1) The Contest department should work to establish the dates for the EME contest weekends as early as possible,
and include them with the contest calendar as the yearly summary is released.
2) Change the multiplier to include US states and Canadian provinces instead of call areas. The report remains the signal report.
3) Drop the requirement that stations operating outside of their traditional call area sign with a portable designation.
Changes Already Implemented
1) Allow digital QSOs in the EME contest. Implemented for 2003 contest.
2) Work to establish an Internet template for entry of small and medium sized logs. Implemented in January 2004.
3) Add a club competition to the June VHF QSO Party. Implemented for 2003 contest.
4) Work to find good authors and to encourage more regional reporting of VHF+ contest results. This had been in place for more
than a year now. Staff is working hard to identify authors and would welcome volunteers, particularly experienced contesters
5) Encourage Logbook of The World development to be supportive of VHF+ awards, like the VUCC. Implemented in September 2003.
6) Encourage more activity by developing a high-quality grid square map of the United States. A very nice laminated, color grid
square map covering North America was released in June 2003.
1) Change the entry-level steps for VHF+ awards so more people will be able to get started in the VUCC, WAS and DXCC
using VHF+ frequencies. Consider changing the steps for different level awards to a smaller increment.
2) Establish a VUCC challenge-type award, similar to the one used by DXCC.
3) Create a new award or awards to appeal to entry-level or rover/portable operation, such as a grids activated or miles per
watt award. Consider GCR certification rather than card checking.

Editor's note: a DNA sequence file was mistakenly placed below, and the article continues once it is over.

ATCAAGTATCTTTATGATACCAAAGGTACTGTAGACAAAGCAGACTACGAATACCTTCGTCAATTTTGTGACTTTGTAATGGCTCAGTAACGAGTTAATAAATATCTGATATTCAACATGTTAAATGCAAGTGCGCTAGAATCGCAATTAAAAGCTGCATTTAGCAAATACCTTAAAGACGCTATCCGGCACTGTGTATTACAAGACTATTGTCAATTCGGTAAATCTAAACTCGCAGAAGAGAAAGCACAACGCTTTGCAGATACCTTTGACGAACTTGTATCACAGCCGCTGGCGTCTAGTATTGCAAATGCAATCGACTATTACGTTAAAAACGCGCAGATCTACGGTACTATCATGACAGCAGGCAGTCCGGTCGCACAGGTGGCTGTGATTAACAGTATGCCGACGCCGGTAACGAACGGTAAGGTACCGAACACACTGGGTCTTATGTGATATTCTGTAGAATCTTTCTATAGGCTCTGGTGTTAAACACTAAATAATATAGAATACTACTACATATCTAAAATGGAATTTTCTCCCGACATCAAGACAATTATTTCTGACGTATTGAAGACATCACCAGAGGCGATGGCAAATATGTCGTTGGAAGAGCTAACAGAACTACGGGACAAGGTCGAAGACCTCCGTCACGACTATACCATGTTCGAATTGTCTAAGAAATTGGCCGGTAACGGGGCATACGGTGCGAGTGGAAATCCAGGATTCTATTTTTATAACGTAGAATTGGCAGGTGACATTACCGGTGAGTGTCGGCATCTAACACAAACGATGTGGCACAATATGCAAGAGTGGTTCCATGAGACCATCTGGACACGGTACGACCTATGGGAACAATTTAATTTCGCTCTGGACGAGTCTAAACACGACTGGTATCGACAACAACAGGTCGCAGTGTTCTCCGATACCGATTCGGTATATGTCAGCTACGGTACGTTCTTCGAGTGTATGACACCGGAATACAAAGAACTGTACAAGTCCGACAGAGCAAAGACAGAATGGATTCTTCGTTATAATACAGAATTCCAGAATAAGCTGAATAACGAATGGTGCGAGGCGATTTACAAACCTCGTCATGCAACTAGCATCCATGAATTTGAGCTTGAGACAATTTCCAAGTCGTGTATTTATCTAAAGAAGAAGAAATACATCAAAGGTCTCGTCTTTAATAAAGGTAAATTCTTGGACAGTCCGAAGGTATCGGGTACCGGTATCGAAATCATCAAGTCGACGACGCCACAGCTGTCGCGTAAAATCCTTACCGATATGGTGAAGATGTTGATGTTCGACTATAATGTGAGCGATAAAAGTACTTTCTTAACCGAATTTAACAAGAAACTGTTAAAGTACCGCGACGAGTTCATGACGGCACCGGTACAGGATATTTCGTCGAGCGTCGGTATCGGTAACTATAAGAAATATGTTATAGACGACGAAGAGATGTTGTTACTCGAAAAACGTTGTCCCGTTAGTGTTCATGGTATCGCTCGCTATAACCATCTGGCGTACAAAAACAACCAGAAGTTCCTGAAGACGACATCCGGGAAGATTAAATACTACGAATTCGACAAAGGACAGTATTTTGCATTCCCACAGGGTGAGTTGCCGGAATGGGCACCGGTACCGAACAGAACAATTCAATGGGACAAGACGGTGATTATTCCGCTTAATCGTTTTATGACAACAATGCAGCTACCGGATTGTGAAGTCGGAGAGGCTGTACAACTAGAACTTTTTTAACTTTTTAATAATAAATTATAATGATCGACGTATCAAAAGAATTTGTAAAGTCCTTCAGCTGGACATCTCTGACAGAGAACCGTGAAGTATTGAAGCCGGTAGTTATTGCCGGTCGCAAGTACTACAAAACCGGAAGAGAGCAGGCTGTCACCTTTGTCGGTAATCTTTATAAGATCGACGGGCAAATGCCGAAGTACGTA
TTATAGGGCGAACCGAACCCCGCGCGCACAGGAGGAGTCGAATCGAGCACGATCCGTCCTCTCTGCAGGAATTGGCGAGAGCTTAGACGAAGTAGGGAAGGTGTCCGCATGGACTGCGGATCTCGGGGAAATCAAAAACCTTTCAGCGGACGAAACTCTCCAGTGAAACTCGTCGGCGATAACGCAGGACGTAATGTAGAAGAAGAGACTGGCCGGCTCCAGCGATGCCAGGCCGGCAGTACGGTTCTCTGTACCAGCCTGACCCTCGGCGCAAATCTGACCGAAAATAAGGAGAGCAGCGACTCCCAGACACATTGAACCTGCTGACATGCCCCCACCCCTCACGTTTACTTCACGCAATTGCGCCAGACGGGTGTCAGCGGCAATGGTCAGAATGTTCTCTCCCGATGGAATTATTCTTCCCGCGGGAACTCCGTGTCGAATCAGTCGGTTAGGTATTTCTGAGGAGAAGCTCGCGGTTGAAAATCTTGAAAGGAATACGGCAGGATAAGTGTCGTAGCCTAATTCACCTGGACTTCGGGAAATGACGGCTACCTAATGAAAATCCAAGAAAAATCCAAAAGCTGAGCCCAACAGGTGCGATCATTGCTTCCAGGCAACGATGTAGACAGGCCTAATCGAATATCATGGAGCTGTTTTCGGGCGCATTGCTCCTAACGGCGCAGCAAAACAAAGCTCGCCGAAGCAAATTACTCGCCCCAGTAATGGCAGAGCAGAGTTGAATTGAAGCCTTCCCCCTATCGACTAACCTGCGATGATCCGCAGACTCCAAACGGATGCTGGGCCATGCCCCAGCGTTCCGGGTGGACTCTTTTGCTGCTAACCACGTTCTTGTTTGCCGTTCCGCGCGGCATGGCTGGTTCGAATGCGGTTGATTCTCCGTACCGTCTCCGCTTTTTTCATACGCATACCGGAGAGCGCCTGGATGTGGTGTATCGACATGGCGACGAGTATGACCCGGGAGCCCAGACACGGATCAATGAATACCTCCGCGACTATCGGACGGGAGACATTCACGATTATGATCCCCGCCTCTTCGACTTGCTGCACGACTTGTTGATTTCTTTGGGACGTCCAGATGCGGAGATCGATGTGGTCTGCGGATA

4) For VUCC awards on 50 through 1296 MHz and Satellite, all contacts must be made from a location or locations within the
same grid locator or locations in different grid locators no more than 200 kilometers apart [the approximate distance between
the corners of a grid square]. (Currently they have to be made from the same grid square or from distances no more than
50 miles apart.)
How we got here
The number of logs submitted to ARRL VHF+ contests has generally been decreasing for several years and the perception is that activity is not increasing in spite of the advent of commercial HF/VHF/UHF radios. After a number of discussions, ARRL Board members voted (January 2002) to have the Membership Services Committee review the existing VHF, UHF, and Microwave contest and awards programs and make recommendations on ways to increase interest and participation. The MSC established a subcommittee of K1KI N0AX W5ZN and N7NG.
The early work included a survey in September 2002. The survey, intended as a way to gather ideas, not to measure exact opinion on issues, was a great success. Some 250 people provide valuable input. Initially, the subcommittee produced recommended changes for the VHF+ awards. That progress report was given at the January 2003 meeting of the MSC.
At this point, to increase the expertise relating to the VHF+ contests it was recommended that the MSC-VHF subcommittee be expanded to include several knowledgeable VHF+ contesters. The subcommittee was expanded (K1JX K2UA W3ZZ AA7A KM0T and N1ND were added) and started work in April. Over the past several months the original discussions were reviewed and new ideas culled from discussions with friends, from the major VHF+ reflectors and from participating in on the air contest activity lead to modifications and new recommendations. The recommendations detailed above are the result of this process.
Again, we'd like to hear from you about the proposed changes. Please send any comments to firstname.lastname@example.org - we'd like to have your input by March 7th.
-- Tom Frenaye/K1KI
MSC VHF-UHF Contest and Awards Subcommittee
Tom Frenaye, K1KI, chairman
Clarke Green, K1JX
Joel Harrison, W5ZN
Rus Healy, K2UA* (Atlantic Division Contest Advisory Committee member)
Mike King, KM0T
Wayne Mills, N7NG (Membership Services Department manager)
Ward Silver, N0AX (Northwest Division CAC member)
Ned Stearn, AA7A (Southwest Division CAC member)
Gene Zimmerman, W3ZZ (also QST VHF column editor)
Dan Henderson, N1ND (Contest Department manager)
* unable to participate for the last few months
e-mail: email@example.com ARRL New England Division Director http://www.arrl.org/
Tom Frenaye, K1KI, P O Box J, West Suffield CT 06093 Phone: 860-668-5444